Phillip Sollmann/Konrad Sprenger: Pluck SystemInstallation view by Jan HöheThe Sound, Monheim 2023

Phillip Sollmann/Konrad Sprenger: Pluck System
Installation view by Jan Höhe
The Sound, Monheim 2023

Modular Organ System Anatomisches TheaterLeuven 2022

Modular Organ System 
Anatomisches Theater
Leuven 2022

Modular Organ System Silent Green, Berlin 2022Picture: Roman März

Modular Organ System 
Silent Green, Berlin 2022
Picture: Roman März

Sollmann Sprenger
Modular Organ System (12")Artwork: Dan SolbachChoose Records 2023

Modular Organ System (12")
Artwork: Dan Solbach
Choose Records 2023

Phillip Sollmann and Konrad Sprenger

Modular Organ System

The hunger for an automated musical instrument for the production of a larger ensemble sound as activated by a single performer seems as old as music itself. As the oldest musical machine, the organ (first as a water or hydraulic instrument) dates to the ancient Greek and Roman periods - after having been reintroduced into Europe in the Middle Ages. The instrument reached its culmination in the enormous theater and symphonic organs of the late 19th and early 20th century resulting in a kind of "proto-synthesizer" which was then supplanted by digital technology. Yet, the tactile and body experience of mechanically produced acoustic sound waves in architectural spaces is not easily replaceable, and the organ has in recent years been increasingly re-examined by contemporary composers and performers.

As a fixed room installation in which the sound producing elements are at great distance from the receiver and mostly out of view, the organ has long seemed desperately in need of re-invention. During the last fifty years as composers and musicians have been increasingly focusing on the acoustic nature of sound production in architectural space, the experience at close range of the sub-vibrations of a long flue pipe or of the high overtone oscillations of organ reeds can be inspirational. It would only be a matter of time before historical organ technology is reimagined as decentralized and spatially re-distributed.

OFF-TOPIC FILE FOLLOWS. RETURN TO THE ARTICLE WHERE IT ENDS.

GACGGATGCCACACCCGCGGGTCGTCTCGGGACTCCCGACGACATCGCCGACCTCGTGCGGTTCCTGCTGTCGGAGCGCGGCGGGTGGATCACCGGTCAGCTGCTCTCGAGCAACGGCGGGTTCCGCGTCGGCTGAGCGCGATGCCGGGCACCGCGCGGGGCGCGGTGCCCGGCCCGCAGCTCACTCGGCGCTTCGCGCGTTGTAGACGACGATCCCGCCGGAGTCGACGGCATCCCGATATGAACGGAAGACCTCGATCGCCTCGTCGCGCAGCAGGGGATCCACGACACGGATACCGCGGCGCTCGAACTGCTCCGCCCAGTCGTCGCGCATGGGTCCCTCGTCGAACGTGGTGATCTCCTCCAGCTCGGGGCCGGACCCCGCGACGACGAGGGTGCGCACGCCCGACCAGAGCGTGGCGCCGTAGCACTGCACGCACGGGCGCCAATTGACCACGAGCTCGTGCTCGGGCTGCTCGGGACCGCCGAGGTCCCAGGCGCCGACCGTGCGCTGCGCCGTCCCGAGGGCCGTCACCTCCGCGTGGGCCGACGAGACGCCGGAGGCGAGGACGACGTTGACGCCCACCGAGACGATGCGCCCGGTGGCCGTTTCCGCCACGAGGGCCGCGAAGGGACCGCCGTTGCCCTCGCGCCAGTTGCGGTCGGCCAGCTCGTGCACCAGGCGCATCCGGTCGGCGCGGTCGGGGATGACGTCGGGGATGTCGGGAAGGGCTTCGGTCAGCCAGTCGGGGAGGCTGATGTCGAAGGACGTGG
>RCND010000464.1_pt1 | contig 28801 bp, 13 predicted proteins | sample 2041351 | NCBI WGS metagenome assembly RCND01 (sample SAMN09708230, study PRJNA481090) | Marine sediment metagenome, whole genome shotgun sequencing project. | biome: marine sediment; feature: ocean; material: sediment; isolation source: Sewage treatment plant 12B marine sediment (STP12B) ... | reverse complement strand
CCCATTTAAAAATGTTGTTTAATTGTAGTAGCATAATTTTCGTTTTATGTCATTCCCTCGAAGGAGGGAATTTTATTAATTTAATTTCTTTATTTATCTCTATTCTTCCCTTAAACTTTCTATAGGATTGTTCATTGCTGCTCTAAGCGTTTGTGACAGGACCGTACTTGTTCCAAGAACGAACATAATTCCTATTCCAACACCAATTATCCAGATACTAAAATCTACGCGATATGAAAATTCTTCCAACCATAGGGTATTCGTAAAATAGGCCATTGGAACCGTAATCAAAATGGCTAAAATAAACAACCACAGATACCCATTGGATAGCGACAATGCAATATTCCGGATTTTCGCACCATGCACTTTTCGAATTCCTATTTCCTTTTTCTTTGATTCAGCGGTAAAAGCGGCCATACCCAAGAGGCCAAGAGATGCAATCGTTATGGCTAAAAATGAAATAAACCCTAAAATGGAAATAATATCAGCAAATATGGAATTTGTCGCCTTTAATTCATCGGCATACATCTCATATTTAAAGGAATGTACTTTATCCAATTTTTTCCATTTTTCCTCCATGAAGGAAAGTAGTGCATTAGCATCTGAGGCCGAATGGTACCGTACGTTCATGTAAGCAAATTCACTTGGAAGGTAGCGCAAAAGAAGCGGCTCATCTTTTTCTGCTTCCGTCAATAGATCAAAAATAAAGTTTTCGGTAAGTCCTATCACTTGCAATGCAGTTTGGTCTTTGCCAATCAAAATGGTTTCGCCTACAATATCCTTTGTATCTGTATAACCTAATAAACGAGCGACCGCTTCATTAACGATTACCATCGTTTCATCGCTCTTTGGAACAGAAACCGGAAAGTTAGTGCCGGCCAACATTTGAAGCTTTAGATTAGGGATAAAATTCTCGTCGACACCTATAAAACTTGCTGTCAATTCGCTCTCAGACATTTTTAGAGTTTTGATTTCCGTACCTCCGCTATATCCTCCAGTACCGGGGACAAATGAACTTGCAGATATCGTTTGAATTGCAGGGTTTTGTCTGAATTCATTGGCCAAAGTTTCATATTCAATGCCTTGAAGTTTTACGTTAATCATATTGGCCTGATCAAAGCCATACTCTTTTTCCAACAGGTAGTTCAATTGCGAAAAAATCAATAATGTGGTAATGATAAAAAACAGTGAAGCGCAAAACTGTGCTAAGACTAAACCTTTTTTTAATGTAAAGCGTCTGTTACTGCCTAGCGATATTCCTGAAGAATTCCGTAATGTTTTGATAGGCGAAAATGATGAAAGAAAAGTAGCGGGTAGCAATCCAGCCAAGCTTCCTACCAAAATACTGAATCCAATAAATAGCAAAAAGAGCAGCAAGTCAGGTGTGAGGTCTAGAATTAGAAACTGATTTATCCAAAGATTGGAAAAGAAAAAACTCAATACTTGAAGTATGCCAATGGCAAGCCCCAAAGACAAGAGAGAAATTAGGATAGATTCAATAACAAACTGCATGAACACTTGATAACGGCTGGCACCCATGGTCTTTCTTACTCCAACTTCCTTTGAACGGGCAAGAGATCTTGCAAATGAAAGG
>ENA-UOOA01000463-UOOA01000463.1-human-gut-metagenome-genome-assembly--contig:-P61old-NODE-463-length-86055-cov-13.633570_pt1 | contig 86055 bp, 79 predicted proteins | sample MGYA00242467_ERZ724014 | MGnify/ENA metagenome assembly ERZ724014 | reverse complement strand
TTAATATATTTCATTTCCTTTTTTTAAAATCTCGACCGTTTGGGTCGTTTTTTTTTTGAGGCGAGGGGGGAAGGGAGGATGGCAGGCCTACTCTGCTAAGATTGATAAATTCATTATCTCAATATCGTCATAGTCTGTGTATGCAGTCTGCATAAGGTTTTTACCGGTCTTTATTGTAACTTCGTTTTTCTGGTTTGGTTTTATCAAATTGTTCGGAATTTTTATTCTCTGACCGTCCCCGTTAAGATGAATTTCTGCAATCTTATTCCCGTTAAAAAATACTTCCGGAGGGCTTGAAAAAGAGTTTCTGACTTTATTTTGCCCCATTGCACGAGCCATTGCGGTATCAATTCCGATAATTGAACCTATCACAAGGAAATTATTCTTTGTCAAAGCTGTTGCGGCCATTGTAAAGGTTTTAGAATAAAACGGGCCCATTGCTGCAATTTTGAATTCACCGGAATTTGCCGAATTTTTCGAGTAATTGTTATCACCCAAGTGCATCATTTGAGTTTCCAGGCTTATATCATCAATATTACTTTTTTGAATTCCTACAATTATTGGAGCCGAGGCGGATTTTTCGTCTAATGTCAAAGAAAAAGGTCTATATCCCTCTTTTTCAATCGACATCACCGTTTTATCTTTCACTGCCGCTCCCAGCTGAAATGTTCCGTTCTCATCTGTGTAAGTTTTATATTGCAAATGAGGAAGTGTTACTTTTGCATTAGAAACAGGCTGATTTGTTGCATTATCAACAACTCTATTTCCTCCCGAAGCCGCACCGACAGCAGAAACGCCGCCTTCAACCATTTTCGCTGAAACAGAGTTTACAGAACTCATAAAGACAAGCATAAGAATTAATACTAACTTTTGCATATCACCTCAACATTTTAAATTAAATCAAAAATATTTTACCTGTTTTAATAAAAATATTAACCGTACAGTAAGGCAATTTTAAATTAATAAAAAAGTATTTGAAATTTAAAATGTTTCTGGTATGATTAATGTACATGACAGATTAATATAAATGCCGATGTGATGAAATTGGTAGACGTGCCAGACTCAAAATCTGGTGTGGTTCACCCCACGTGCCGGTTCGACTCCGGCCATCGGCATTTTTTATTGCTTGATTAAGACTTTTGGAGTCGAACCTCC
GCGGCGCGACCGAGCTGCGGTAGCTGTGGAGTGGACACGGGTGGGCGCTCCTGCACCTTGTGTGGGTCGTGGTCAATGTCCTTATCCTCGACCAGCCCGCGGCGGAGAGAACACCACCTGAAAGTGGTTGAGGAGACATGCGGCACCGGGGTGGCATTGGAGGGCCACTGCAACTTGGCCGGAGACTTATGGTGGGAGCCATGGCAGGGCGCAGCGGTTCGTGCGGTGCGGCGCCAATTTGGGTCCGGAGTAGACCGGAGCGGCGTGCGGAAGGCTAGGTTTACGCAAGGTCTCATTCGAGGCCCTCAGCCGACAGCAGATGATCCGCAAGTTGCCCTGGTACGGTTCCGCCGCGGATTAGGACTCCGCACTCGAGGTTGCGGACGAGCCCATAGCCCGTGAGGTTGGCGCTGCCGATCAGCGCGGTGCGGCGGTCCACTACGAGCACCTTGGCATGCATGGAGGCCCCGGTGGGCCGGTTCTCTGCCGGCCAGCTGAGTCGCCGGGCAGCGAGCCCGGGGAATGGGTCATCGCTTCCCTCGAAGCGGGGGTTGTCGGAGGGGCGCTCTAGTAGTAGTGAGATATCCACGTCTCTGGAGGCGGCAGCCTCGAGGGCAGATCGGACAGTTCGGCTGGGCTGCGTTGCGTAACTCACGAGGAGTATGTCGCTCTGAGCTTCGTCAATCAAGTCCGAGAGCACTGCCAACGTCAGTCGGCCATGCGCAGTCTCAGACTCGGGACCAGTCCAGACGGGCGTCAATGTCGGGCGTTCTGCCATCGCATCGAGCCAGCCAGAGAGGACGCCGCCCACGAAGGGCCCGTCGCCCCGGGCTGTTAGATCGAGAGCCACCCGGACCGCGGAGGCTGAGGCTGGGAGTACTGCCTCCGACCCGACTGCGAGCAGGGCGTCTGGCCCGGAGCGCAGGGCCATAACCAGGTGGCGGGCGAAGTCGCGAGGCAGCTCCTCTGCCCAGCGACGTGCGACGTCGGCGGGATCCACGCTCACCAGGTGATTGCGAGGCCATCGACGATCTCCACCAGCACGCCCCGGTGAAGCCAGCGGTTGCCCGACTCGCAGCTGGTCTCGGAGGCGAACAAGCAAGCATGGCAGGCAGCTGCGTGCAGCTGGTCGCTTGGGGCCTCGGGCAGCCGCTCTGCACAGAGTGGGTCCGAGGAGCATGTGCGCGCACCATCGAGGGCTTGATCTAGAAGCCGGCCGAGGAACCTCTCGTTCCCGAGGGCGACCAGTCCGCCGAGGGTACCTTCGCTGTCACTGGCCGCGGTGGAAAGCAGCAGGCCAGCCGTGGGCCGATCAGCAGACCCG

Phillip Sollmann and Konrad Sprenger are both musically at home in cross-genres from experimental composition, non-western traditions to popular and electronic idioms. It is no accident that they bring a fresh and open approach in conceptually and physically "exploding" the organ as an immersive spatial experience. Just as the body's discrete organs function within an organic connective network, Sollmann and Sprenger create an integrated modular system of components composed of air pumps, vibrating elements and resonating tubular chambers which functions both sculpturally as well as acoustically. The musical elements are substantially reduced, permitting the variations in dimensions, materials and overtone content to "speak for themselves". As a visitor, one is invited to navigate a sonic and sculptural landscape in which subtle differences in subjective aural perception enact an individual performance on the part of the visitor. The technologies of sound production are here made visible, as the curious public actively moves in examining and listening to the humming motors, air tubes, pipes and horns of varying shapes and often unconventional materials. Most importantly, the visitor has the impression of being inside an organ itself, rather than listening to it externally.

Indeed, Sollmann and Sprenger have understood the Modular Organ System as an ongoing research project, in which new technologies, materials and performance techniques are being continually developed, tested and implemented. They have collaborated with musicians, visual artists, traditional organ builders, computer programmers and designers in re-thinking technological and historical boundaries of traditional organ systems: the computer control of parameters such as air flow and non-tempered fine-tuning; the role and visual impact of the pipes and bell-horn; the use of synthetic materials as well as relative size and movement within the space, the modular design for set-up, transport and re-combination of elements.

The Modular Organ System represents a model for music composition as a project which encompasses the totality of music-making: as composition, performance practice and tool development in acoustic space.

Arnold Dreyblatt, 2022